Corporate Social Responsibility Examples
When it comes to corporate social responsibility examples, some of the most common CSR actions include:
- measuring and reducing environmental impact (by partnering with an organization like Verco);
- improving labor practices;
- participating in ethical sourcing;
- engaging in charitable global giving;
- using renewable energy (provided by companies like Octopus Energy);
- providing opportunities for workplace volunteering;
- adopting corporate policies that benefit the environment (like recycling through TerraCycle);
- making socially and environmentally conscious investments; and
- committing to diversity, equity, and inclusion.
Here’s what top corporate social responsibility looks like for some organizations around the globe.
Chatterbox, teaching languages and changing lives
UK-based Chatterbox uses cutting-edge A.I. assisted learning to teach English, French, Spanish, and Arabic to students all over the world—and does so by employing refugees and marginalized people to teach language skills. This has connected more than 1,500 learners with teachers, creating bridges between refugees and their host communities.
Over 50% of the organization’s profits are paid as salaries to the refugee language coaches.
Entocycle, insect farming to sustainably meet protein demands
Entocycle is one of the organizations revolutionizing the global food system by incorporating insects. Their 100% UK-grown insects provide a complete protein equipped with healthy fats and minerals. And they do so with a much lower environmental footprint than farmed animals or the soy that’s used to feed farmed animals.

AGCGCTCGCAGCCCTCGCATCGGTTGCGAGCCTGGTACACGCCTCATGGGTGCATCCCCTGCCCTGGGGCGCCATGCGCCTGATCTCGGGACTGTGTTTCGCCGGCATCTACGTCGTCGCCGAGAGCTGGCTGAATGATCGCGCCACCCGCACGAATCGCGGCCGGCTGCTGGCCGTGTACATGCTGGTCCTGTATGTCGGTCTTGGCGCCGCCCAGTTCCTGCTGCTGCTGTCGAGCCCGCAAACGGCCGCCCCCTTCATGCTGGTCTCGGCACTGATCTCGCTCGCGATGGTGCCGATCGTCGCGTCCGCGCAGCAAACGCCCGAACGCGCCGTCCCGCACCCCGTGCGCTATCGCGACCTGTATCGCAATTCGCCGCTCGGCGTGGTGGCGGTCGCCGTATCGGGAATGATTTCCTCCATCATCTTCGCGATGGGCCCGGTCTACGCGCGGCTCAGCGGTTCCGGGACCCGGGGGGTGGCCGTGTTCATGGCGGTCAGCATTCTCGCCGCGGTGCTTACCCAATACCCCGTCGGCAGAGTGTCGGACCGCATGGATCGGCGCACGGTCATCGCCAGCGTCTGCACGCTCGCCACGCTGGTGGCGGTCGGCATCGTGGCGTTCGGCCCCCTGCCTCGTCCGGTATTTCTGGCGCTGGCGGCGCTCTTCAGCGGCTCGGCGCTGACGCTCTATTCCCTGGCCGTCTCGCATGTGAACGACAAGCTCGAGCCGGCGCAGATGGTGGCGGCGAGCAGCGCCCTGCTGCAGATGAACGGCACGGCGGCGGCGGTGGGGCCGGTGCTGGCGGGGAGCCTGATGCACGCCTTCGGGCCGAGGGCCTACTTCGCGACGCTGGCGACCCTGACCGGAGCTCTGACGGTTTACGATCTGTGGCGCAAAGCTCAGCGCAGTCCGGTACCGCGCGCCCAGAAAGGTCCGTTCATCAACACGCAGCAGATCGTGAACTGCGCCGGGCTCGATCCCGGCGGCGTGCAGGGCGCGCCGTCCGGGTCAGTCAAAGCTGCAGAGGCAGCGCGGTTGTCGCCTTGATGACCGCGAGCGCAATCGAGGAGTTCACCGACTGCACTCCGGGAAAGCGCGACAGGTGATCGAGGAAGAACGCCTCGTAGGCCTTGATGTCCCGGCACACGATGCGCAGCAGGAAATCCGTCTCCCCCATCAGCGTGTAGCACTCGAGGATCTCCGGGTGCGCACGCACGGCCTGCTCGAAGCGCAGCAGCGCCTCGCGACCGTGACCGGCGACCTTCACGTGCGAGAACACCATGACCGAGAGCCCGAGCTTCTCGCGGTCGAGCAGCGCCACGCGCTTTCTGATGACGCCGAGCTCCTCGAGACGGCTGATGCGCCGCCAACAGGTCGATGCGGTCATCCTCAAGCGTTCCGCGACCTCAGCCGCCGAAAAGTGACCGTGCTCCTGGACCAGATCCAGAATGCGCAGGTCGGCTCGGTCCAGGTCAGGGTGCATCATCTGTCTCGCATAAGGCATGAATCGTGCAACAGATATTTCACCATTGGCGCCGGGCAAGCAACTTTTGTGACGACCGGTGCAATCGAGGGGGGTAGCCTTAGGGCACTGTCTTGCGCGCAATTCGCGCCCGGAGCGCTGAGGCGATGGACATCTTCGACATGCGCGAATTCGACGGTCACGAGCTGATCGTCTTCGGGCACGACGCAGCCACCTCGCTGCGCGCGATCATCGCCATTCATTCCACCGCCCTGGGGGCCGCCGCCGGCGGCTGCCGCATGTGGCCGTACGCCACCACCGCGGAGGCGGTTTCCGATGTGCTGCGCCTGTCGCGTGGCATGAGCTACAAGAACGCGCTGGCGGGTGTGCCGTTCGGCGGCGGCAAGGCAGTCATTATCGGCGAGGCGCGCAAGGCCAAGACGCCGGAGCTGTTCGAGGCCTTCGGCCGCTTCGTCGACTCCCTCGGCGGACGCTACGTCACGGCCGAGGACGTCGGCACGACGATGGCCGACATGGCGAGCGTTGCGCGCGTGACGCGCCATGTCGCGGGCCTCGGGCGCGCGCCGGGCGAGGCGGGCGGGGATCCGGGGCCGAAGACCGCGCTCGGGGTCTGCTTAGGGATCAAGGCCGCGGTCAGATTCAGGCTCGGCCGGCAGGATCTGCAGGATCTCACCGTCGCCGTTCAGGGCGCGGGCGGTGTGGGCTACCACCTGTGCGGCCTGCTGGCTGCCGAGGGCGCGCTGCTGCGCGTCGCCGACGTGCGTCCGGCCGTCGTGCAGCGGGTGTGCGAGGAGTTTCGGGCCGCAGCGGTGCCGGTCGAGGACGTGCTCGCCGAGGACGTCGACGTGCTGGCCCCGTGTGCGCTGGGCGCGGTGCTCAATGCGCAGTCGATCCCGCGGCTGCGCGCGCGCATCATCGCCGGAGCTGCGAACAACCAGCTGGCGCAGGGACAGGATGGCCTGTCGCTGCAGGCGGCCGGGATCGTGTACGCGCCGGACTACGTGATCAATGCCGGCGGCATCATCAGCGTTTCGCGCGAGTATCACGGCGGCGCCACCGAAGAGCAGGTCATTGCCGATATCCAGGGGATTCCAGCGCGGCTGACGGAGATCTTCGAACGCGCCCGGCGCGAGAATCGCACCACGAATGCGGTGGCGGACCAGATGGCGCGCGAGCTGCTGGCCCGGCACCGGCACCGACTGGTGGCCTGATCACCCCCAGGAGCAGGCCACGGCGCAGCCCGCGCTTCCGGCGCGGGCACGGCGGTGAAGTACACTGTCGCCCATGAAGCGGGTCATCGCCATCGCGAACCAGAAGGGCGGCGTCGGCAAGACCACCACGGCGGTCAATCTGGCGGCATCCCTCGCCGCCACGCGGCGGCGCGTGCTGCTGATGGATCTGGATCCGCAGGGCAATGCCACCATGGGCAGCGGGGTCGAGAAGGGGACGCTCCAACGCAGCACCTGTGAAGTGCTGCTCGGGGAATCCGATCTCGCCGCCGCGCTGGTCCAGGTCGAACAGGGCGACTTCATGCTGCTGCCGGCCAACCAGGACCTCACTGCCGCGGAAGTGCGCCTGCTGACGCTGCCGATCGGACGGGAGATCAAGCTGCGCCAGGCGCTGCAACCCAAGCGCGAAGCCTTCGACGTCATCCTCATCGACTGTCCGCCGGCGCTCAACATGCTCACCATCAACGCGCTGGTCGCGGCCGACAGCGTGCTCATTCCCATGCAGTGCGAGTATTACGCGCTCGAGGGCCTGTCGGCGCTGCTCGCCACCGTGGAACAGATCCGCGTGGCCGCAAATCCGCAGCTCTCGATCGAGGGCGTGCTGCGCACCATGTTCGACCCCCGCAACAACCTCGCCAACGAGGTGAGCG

Bike Club, shrinking the impact of quickly-growing kids
Providing subscription-based kids bikes, UK organization Bike Club is rethinking ownership to instead allow children to ride bikes that can be upgraded as they grow. In doing so, they’re able to support the ‘access economy’ (i.e., renting to avoid mass consumption), and make cycling more affordable and sustainable.
Rype Office, low carbon office furniture to save money and the planet
Discovering that furniture is the biggest source of carbon emissions in a commercial building, Rype Office remanufactures high-quality furniture and creates new pieces from waste materials. Not only does this reduce emissions and save money for companies, but their business model also creates jobs for long-term unemployed individuals with disabilities.
Leanpath, solving global food waste issues
Hailing from the US but operating in 40 countries, Leanpath food waste tracking solutions have a global impact. They provide food companies with data that prevents food waste. On average, a 50% reduction in food waste per site is reported after they partner with Leanpath, a Certified B Corp.
In fact, many of the best socially responsible companies are also verified! Certified B Corporations are those, like Work for Impact, who meet high standards regarding social and environmental performance.
Final Thoughts on Corporate Social Responsibility
It’s important to recognize socially responsible companies, not just to commend their efforts, but to encourage other organizations to incorporate social good into their missions. With so many types of corporate social responsibility, it’s easy for a company to engage with one or several that best suit their size, business model, and operational goals. When we all work for impact, we can help to support a greener, more equitable future.